My Worst Cake Yet, and What I’ve Learned

In the words of Hannah Montana, “Everybody makes mistakes. Everybody has those days. Everybody knows what I’m talking about. Everybody gets that way.”

I guess I’m having one of those days. It’s harder to squeeze cake-making into my school/work schedule than I thought it would be. I felt rushed and unprepared today. I had about two hours yesterday and two hours today to work on the cake for my co-worker, Ridgely, who is moving on to a better job. He’s been with us for years, and it’s sad to have him go, and that makes this cake feel even more disappointing to me.

It felt like everything was going all wrong! I wanted to make this gorgeous naked cake full of berries and whipped cream. This proved impossible. My first realization was that whipped cream frosting does not last long. I had a container of leftover whipped cream frosting from my last strawberry shortcake, but it was not usable, so I purchased a new container of heavy whipping cream to make more. Instead of getting a pint, I got half a pint, because I normally have leftovers. Not this time… When I got to the last layers of the cake, there was only a scant amount left.

My blackberries, which I purchased just yesterday, had gotten moldy. I believe this to be a result of leaving the container of berries in the bag, which allowed for condensation. Moisture causes berries to go bad, so always keep berries in anti-moisture storage.

Another mistake I made was slicing the cakes into layers. They ended up being extremely thin, and one of them fell apart. I laid it on the previous layer, putting it back together like a puzzle.

I’ve found that trying to write on an un-frosted cake is barely doable.  The frosting would not stick to the cake. I struggled to get the words piped, and after writing “We’ll Miss” on it, I realized what an awful job I’d done. It was off-centered, so I scraped it off, which left black marks on the cake. The clock was ticking and I rushed to get the words on the cake. I finally finished piping out the words “We’ll Miss You Ridgely”, but it was still totally off-centered.  Shaking my head, I thought “good enough”.  I accepted it and decided it was complete, for if I were to scrape it off and try again, the whole face of the cake would be a blackened smudgy mess. It would just have to do.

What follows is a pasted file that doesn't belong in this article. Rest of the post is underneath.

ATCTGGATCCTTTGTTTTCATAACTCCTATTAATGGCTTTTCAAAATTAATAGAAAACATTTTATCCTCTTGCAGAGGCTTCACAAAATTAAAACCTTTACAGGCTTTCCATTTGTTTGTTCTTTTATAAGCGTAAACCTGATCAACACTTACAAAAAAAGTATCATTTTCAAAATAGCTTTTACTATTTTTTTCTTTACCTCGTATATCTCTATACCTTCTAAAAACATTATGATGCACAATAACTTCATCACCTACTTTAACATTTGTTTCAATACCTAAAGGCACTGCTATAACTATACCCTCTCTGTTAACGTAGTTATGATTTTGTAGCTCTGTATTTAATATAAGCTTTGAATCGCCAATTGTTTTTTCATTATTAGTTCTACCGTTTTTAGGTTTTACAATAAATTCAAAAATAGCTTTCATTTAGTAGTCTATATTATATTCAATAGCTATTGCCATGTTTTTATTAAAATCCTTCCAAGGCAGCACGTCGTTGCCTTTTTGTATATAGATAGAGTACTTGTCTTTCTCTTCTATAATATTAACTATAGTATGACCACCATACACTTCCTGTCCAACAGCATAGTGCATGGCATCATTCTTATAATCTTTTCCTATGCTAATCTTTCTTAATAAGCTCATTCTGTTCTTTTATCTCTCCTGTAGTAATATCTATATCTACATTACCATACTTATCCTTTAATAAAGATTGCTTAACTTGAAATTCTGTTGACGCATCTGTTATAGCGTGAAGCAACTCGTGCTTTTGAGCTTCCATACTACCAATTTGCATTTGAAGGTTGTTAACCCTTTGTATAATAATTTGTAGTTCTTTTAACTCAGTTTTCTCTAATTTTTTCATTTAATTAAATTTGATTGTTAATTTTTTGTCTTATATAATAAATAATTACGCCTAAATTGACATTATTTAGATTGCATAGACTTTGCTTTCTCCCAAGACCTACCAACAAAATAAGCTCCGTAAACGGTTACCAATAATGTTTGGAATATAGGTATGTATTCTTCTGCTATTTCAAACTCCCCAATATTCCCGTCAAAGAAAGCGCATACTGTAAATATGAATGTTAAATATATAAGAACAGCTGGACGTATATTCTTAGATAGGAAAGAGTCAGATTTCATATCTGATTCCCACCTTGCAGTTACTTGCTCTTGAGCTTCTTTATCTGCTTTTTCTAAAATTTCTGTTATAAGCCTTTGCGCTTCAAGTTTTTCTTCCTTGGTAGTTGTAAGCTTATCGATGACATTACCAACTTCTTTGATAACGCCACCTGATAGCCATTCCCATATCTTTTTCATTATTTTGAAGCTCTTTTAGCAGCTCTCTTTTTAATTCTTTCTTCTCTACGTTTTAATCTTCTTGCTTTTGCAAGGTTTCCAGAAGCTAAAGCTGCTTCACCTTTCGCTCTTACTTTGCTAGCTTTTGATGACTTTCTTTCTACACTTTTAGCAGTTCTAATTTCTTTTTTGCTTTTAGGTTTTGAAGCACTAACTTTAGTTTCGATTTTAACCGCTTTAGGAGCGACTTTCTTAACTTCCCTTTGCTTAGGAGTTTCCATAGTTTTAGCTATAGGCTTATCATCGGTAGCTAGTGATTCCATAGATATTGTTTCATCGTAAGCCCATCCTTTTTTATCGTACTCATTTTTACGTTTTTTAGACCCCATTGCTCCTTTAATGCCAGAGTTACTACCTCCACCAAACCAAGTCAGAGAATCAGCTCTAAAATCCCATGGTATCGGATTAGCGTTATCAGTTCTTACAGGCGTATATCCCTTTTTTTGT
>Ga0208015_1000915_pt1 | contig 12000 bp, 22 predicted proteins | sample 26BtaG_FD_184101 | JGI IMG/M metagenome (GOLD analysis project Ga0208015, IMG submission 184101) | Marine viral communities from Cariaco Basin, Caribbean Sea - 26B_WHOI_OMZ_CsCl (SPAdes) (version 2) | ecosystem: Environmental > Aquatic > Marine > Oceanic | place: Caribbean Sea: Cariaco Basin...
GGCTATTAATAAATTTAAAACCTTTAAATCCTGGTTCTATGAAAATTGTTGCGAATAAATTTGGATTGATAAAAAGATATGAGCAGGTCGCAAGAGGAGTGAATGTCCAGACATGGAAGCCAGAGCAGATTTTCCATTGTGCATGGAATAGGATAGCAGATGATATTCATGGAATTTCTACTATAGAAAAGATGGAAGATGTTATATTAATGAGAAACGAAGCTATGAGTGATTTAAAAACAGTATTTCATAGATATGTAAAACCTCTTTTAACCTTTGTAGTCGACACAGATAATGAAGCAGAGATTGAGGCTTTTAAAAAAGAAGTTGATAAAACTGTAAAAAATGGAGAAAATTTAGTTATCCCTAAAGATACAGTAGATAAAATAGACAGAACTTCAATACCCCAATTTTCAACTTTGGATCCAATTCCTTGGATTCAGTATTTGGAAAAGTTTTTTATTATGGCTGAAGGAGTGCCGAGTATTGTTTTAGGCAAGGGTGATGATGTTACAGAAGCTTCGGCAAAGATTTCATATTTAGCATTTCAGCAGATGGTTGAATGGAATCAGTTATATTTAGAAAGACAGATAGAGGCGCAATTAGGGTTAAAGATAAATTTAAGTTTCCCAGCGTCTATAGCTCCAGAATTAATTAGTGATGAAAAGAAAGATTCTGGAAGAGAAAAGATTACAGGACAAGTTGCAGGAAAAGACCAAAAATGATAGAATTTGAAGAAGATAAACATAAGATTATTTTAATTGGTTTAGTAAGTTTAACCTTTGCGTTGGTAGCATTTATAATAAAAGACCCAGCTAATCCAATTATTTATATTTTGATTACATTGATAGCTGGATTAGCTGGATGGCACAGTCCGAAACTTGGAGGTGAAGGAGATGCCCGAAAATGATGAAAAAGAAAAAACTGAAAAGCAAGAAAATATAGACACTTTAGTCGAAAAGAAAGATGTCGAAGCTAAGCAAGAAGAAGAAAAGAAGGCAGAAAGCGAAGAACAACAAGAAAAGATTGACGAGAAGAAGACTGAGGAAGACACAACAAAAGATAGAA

But the problems didn’t end there. I did not have a box in which to transport it. Earlier, I had thought to myself “should I stop at the party store to get a cake box?”, but instead I decided I would use my plastic cake container. What I didn’t realize is that it is not very tall. The cake height exceeded the containers height.

The whole cake, to me, looks terribly sloppy. It’s not the worst cake ever made, it just doesn’t meet my standards. You’ve probably heard the saying “you’re your own worst critic”. This is true. Never has there been a more accurate statement for me.

It may not look as neat as my other cakes, but it will not be lacking in taste, that’s for sure. I will explain what went wrong to my coworkers, and I’m sure they will still say it looks great. They love all the cakes I make.

Overall, there is a lot to be learned from a fiasco like this one. Here is a list of every lesson that can be gleaned from this. May no one ever make the same mistakes.

  1. Always buy more ingredients than you think you’ll need.
  2. If using fruit, it’s best to buy it the day you are making the cake.
  3. Trust your instincts. If you think “maybe I should get a…” do it. If you think “maybe it’s not a good idea to…”, don’t do it.
  4. Never make assumption about things you have in your kitchen. That’s how you end up running out of something.
  5. Plan ahead so you don’t end up rushing.
  6. Always have extras of everything. In my case I didn’t have any cake boxes.
  7. Store berries in moisture-free conditions.
  8. Homemade whipped cream frosting has a short storage life. Use within a week of making it.

 

That’s all I have for now, but if more words of advice come to me, I will add them in.

 

 

 

 

*****The next day*****

In hindsight, it really wasn’t so bad. Just as I had expected, my coworkers adored it, and it tasted great. The whole thing was gone by the end of the day. I made a mountain out of a molehill, which I tend to do. I’m learning that in most cases, things are never as bad as they appear to be. Overall, yesterday wasn’t a great day, and not just because of the cake. At least it was an opportunity for growth. This is my new outlook on life, on mistakes and failures. Next time I have to make a cake I will remember all that I have learned from yesterdays cake.

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